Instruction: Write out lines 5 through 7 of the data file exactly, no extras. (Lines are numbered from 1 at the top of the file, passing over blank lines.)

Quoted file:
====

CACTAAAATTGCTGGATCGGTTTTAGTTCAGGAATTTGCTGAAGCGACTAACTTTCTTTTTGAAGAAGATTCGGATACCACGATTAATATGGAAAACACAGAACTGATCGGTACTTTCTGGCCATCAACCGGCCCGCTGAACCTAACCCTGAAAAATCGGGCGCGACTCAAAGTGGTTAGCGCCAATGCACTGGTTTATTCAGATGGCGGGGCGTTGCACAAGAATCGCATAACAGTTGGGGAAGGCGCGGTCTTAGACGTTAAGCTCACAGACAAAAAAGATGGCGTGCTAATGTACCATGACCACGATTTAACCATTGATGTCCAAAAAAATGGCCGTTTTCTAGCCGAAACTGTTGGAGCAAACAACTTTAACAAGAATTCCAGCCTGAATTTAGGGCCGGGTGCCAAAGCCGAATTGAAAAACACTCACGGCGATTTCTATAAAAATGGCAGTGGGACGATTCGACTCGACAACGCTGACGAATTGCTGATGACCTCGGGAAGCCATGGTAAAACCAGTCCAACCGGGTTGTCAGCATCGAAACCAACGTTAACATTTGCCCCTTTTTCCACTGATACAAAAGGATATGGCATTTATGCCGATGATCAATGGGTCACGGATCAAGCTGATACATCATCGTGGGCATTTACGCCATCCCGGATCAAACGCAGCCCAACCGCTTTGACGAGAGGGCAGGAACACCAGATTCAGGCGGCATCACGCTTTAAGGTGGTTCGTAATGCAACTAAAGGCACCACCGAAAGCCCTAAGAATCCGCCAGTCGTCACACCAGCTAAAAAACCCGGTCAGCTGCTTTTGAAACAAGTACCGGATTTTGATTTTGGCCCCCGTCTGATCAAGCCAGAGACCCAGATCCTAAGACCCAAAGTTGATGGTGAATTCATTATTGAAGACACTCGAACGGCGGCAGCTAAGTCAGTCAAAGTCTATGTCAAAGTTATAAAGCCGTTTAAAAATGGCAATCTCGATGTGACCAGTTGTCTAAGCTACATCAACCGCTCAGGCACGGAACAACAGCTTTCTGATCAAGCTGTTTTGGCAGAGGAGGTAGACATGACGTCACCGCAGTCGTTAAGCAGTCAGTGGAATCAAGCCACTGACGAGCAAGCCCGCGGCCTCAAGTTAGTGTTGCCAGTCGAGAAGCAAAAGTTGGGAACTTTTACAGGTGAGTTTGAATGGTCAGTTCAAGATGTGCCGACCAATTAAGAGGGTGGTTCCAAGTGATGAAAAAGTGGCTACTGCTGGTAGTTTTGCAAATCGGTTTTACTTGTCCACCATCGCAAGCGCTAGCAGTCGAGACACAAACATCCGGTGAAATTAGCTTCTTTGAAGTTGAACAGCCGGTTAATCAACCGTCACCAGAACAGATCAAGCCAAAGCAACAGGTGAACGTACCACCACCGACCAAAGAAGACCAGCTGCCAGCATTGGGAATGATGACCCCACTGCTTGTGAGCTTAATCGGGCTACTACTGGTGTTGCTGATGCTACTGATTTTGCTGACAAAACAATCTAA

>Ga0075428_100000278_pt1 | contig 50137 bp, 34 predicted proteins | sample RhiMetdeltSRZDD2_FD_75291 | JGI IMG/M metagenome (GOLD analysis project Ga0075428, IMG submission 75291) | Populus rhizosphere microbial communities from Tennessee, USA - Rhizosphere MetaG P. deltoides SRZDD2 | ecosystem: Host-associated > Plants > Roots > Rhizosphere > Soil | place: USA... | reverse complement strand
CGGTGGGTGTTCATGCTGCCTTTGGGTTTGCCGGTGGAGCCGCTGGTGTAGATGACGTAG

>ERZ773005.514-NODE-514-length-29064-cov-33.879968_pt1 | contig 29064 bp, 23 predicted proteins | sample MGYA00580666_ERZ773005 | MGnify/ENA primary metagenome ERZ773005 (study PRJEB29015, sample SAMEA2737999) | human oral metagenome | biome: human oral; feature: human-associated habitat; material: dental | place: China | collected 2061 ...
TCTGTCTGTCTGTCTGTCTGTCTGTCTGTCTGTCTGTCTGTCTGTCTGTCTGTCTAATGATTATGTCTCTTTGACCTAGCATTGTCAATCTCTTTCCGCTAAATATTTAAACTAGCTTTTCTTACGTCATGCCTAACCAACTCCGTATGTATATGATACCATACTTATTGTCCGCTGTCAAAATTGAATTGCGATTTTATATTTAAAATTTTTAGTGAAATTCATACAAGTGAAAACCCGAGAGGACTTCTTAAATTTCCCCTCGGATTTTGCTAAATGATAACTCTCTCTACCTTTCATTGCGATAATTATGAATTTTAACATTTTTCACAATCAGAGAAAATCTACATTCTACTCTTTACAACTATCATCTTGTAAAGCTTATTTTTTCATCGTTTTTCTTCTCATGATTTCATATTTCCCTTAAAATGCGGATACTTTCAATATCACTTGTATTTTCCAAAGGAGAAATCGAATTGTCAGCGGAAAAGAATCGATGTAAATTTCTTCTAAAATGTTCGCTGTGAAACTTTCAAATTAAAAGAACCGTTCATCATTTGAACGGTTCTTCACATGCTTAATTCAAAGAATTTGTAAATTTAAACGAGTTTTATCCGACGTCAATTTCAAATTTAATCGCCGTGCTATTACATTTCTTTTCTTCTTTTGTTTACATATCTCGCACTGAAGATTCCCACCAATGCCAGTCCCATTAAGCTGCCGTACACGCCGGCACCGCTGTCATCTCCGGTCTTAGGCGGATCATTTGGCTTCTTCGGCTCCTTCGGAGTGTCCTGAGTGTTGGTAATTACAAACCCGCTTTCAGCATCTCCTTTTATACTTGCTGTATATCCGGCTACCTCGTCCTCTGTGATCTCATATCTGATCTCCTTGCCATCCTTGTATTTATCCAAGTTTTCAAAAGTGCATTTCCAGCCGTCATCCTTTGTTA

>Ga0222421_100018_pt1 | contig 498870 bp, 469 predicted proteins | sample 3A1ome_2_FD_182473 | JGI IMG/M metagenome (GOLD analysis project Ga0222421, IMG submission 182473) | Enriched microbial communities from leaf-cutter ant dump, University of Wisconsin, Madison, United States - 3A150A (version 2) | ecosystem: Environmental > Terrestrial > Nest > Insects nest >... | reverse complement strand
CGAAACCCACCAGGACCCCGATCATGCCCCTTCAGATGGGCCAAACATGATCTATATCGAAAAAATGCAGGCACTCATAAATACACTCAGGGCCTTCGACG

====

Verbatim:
TCTGTCTGTCTGTCTGTCTGTCTGTCTGTCTGTCTGTCTGTCTGTCTGTCTGTCTAATGATTATGTCTCTTTGACCTAGCATTGTCAATCTCTTTCCGCTAAATATTTAAACTAGCTTTTCTTACGTCATGCCTAACCAACTCCGTATGTATATGATACCATACTTATTGTCCGCTGTCAAAATTGAATTGCGATTTTATATTTAAAATTTTTAGTGAAATTCATACAAGTGAAAACCCGAGAGGACTTCTTAAATTTCCCCTCGGATTTTGCTAAATGATAACTCTCTCTACCTTTCATTGCGATAATTATGAATTTTAACATTTTTCACAATCAGAGAAAATCTACATTCTACTCTTTACAACTATCATCTTGTAAAGCTTATTTTTTCATCGTTTTTCTTCTCATGATTTCATATTTCCCTTAAAATGCGGATACTTTCAATATCACTTGTATTTTCCAAAGGAGAAATCGAATTGTCAGCGGAAAAGAATCGATGTAAATTTCTTCTAAAATGTTCGCTGTGAAACTTTCAAATTAAAAGAACCGTTCATCATTTGAACGGTTCTTCACATGCTTAATTCAAAGAATTTGTAAATTTAAACGAGTTTTATCCGACGTCAATTTCAAATTTAATCGCCGTGCTATTACATTTCTTTTCTTCTTTTGTTTACATATCTCGCACTGAAGATTCCCACCAATGCCAGTCCCATTAAGCTGCCGTACACGCCGGCACCGCTGTCATCTCCGGTCTTAGGCGGATCATTTGGCTTCTTCGGCTCCTTCGGAGTGTCCTGAGTGTTGGTAATTACAAACCCGCTTTCAGCATCTCCTTTTATACTTGCTGTATATCCGGCTACCTCGTCCTCTGTGATCTCATATCTGATCTCCTTGCCATCCTTGTATTTATCCAAGTTTTCAAAAGTGCATTTCCAGCCGTCATCCTTTGTTA

>Ga0222421_100018_pt1 | contig 498870 bp, 469 predicted proteins | sample 3A1ome_2_FD_182473 | JGI IMG/M metagenome (GOLD analysis project Ga0222421, IMG submission 182473) | Enriched microbial communities from leaf-cutter ant dump, University of Wisconsin, Madison, United States - 3A150A (version 2) | ecosystem: Environmental > Terrestrial > Nest > Insects nest >... | reverse complement strand
CGAAACCCACCAGGACCCCGATCATGCCCCTTCAGATGGGCCAAACATGATCTATATCGAAAAAATGCAGGCACTCATAAATACACTCAGGGCCTTCGACG